An ankle sprain is among the most common athletic injury with nearly 90% of occurring to the outside ankle joints. It typically occurs during sports or walking on uneven surfaces where the outside ankle rolls over itself. Some individuals are more prone to the condition due to their bone structure and foot type. Typically, individuals with high arches are more vulnerable to have the injury.

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By definition, a sprain is a stretch or tear of the ligaments that hold the ankle together. When an injury occurs, one or more ligament(s) stretches beyond its norm. This will cause the body to respond to the injury with inflammation, resulting in the classic symptoms seen.

An ankle sprain is often classified into 3 categories to help diagnose the specific structures involved. It becomes very useful for treatment planning and guiding the patient to the best means of recovery.

Type I

  • Ligament fibers have been stretched or slightly torn
  • Usually only 1 ligament affected
  • Least severe

Type II

  • Some of ligament fibers usually completely torn
  • Usually 1 or 2 ligaments affected
  • Moderately severe

Type III

  • Ligament fibers are completely torn
  • Multiple ligaments affected
  • Instability of ankle joint
  • Possible chip fracture to bone connected to ligament
  • Most severe

The risk factors for individuals to have a gout attack is often inherited. However, there are other factors that put patients at high risk. These include high blood pressure, diabetes, obesity, chemotherapy, and stress. Also, certain medications such as diuretics, niacin and aspirin can make an individual susceptible to the condition.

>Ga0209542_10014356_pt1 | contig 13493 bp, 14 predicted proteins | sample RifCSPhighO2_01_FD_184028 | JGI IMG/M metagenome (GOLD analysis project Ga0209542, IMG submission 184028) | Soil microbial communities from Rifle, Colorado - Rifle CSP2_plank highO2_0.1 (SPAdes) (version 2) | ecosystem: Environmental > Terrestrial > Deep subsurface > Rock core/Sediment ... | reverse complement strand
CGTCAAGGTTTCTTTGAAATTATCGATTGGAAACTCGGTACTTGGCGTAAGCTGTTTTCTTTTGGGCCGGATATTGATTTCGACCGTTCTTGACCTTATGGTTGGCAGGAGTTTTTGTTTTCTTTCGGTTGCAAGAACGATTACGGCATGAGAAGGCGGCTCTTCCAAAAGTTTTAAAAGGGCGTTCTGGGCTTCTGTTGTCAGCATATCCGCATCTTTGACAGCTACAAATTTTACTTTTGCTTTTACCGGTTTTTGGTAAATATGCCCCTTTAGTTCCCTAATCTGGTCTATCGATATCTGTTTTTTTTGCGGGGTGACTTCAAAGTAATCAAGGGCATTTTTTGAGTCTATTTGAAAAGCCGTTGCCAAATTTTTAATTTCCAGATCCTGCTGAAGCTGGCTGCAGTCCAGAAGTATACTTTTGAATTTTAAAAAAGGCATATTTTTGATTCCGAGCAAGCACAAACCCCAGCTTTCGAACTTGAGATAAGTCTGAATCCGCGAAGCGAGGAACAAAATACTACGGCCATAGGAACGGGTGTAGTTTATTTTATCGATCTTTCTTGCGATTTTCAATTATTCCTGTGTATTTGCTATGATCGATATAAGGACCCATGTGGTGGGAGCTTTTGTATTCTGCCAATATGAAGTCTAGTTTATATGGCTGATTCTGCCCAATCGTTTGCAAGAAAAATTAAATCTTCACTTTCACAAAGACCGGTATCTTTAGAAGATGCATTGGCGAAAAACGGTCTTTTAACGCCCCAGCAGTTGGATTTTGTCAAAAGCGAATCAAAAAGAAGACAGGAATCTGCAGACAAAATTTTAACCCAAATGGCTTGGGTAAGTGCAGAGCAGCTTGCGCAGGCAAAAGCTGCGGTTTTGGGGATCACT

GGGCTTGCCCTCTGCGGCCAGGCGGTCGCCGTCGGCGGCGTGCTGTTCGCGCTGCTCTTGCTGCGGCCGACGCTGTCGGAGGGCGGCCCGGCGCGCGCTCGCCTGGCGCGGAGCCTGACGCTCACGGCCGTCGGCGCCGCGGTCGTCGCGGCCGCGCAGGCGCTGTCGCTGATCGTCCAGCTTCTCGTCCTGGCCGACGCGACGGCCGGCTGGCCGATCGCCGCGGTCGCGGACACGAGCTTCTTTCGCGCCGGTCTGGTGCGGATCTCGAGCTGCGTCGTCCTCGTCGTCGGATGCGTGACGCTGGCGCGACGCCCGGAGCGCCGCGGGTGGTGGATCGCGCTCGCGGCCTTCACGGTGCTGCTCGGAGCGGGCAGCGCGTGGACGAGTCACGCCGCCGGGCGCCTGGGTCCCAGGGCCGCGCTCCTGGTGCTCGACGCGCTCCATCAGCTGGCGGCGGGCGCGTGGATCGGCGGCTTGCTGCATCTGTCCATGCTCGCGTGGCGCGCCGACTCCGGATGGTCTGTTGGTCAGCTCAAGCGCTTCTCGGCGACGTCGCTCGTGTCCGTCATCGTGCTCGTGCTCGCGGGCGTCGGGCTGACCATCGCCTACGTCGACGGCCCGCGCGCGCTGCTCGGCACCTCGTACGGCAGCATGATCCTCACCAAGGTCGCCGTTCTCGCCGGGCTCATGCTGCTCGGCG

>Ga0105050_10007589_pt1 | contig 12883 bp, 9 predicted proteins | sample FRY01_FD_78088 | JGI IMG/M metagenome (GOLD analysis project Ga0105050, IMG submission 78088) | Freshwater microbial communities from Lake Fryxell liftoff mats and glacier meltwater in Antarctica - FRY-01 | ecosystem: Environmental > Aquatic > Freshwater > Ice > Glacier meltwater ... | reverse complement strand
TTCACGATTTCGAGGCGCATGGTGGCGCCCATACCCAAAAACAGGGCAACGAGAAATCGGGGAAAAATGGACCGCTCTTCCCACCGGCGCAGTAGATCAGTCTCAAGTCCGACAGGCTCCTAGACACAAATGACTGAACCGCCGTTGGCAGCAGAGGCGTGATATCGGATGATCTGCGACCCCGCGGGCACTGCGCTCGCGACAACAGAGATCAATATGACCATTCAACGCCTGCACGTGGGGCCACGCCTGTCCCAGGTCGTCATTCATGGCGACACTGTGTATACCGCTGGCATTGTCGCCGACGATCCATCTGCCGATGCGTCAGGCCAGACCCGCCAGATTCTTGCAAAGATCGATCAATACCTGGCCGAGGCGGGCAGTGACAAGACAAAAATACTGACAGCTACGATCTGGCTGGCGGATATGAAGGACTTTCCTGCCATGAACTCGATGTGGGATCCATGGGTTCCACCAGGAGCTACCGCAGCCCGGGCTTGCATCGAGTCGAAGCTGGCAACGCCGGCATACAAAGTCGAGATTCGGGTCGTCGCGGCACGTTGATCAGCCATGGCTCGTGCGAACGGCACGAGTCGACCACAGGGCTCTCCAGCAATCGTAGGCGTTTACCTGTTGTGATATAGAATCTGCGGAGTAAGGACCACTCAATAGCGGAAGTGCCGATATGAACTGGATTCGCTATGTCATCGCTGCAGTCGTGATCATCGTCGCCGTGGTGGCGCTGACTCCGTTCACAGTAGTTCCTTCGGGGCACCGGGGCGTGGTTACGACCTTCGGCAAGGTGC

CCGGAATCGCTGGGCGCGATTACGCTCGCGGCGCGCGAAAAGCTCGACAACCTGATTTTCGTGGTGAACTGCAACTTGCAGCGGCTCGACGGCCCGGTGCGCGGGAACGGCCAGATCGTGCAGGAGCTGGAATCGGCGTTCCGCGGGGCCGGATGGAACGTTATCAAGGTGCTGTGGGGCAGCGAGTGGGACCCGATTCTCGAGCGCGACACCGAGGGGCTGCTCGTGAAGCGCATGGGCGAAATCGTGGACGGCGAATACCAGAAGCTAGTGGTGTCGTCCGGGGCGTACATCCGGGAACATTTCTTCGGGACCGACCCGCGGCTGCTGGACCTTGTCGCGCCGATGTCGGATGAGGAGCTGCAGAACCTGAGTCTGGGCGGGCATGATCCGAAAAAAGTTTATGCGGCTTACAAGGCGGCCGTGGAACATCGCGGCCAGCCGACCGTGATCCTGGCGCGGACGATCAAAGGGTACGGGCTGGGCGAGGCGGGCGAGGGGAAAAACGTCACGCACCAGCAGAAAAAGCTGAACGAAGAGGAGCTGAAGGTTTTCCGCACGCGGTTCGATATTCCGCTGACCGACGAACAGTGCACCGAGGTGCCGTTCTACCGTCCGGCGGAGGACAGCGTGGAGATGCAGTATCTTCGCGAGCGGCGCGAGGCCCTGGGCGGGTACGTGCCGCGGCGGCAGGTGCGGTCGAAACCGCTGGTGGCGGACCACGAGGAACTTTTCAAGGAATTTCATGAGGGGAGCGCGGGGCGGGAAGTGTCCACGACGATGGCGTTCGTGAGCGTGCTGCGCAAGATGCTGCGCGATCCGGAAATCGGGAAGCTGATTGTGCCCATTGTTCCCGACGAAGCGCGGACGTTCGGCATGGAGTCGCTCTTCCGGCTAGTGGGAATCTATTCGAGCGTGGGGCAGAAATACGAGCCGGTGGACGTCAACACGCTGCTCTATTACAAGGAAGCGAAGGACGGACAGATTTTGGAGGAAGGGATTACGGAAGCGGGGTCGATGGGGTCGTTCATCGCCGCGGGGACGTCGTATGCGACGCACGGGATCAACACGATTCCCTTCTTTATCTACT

• Swollen and tender ankle with possible bruising
  • Painful to touch or walking
  • Difficulty walking, feeling on instability


It is not uncommon to see an ankle bone fractured after any type of ankle sprain. Ankle fractures have the same mechanism as a sprain and cannot be ruled out when assessing ankle pain. An x-ray will always be taken to rule out a fracture. Depending on the findings, additional diagnostic imaging such as MRI or CT exam may be indicated if more information is needed. A treatment plan would be formulated accordingly.


The key to treatment of ankle sprains is long term prevention. Once a ligament is stretched or torn, it loses its integrity and can permanently lengthen. In doing so, the ligament becomes less taut and its strength becomes less effective. The ankle will be instable and prone to future injuries. Treatment usually entails immediate relief of symptoms and return to activity, followed by strengthening and prevention methods.

Typically, an ankle sprain can take 3-6 weeks to fully heal. Initial treatment includes “RICE” therapy, where rest, ice, compression and elevation help promote healing. Compression, ice and elevation will help relieve swelling and pain, while rest from activity will prevent the healing process from being delayed.


A fracture or walking boot is often dispensed to immobilize the ankle in a relaxed and fixed position, eliminating the motion of the ankle joint and allowing optimal conditions to heal. If severe, crutches may also be indicated. Prescription medications are usually dispensed during this initial treatment to fight the inflammation, reducing swelling and pain.

Once the acute stage of injury is healed, the ankle joint is assessed and strengthened with initiation of stability protocols. This can entail a variety of measures including ankle braces, ankle sleeves or shoes with ankle support. Physical therapy may be necessary at times.

In instances where repeated ankle sprains and feeling of instability is seen, an MRI may be indicated to assess ligaments and soft tissue structures of the ankle joint. The findings will help guide treatment options, which may indicate a surgical procedure to strengthen and recreate tautness to the damaged ligament(s). The recovery time for that type of procedure is usually 4-8 weeks.

If you are exhibiting early indication of pain or discomfort, visit your podiatrist at Premier Foot & Ankle for care!


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